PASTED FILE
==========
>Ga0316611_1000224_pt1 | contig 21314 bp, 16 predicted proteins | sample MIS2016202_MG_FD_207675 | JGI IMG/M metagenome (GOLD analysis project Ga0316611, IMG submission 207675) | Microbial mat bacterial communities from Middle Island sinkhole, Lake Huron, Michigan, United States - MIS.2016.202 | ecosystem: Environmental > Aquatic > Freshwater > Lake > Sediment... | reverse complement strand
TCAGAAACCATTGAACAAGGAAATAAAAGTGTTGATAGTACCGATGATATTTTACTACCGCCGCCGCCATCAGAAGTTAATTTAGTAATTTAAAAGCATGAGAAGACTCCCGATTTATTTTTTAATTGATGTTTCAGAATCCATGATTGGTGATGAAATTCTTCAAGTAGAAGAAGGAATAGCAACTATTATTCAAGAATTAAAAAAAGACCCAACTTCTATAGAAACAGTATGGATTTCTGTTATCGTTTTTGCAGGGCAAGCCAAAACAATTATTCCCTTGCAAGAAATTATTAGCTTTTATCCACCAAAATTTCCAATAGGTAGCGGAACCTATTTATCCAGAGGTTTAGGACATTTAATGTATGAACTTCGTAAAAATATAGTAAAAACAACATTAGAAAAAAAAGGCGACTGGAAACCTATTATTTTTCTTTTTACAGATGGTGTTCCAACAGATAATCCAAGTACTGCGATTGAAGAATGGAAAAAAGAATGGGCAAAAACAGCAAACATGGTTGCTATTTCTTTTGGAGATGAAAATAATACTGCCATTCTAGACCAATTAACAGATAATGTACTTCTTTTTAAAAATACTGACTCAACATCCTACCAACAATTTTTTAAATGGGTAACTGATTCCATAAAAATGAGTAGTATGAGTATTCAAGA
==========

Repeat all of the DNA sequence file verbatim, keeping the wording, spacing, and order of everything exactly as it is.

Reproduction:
>Ga0316611_1000224_pt1 | contig 21314 bp, 16 predicted proteins | sample MIS2016202_MG_FD_207675 | JGI IMG/M metagenome (GOLD analysis project Ga0316611, IMG submission 207675) | Microbial mat bacterial communities from Middle Island sinkhole, Lake Huron, Michigan, United States - MIS.2016.202 | ecosystem: Environmental > Aquatic > Freshwater > Lake > Sediment... | reverse complement strand
TCAGAAACCATTGAACAAGGAAATAAAAGTGTTGATAGTACCGATGATATTTTACTACCGCCGCCGCCATCAGAAGTTAATTTAGTAATTTAAAAGCATGAGAAGACTCCCGATTTATTTTTTAATTGATGTTTCAGAATCCATGATTGGTGATGAAATTCTTCAAGTAGAAGAAGGAATAGCAACTATTATTCAAGAATTAAAAAAAGACCCAACTTCTATAGAAACAGTATGGATTTCTGTTATCGTTTTTGCAGGGCAAGCCAAAACAATTATTCCCTTGCAAGAAATTATTAGCTTTTATCCACCAAAATTTCCAATAGGTAGCGGAACCTATTTATCCAGAGGTTTAGGACATTTAATGTATGAACTTCGTAAAAATATAGTAAAAACAACATTAGAAAAAAAAGGCGACTGGAAACCTATTATTTTTCTTTTTACAGATGGTGTTCCAACAGATAATCCAAGTACTGCGATTGAAGAATGGAAAAAAGAATGGGCAAAAACAGCAAACATGGTTGCTATTTCTTTTGGAGATGAAAATAATACTGCCATTCTAGACCAATTAACAGATAATGTACTTCTTTTTAAAAATACTGACTCAACATCCTACCAACAATTTTTTAAATGGGTAACTGATTCCATAAAAATGAGTAGTATGAGTATTCAAGA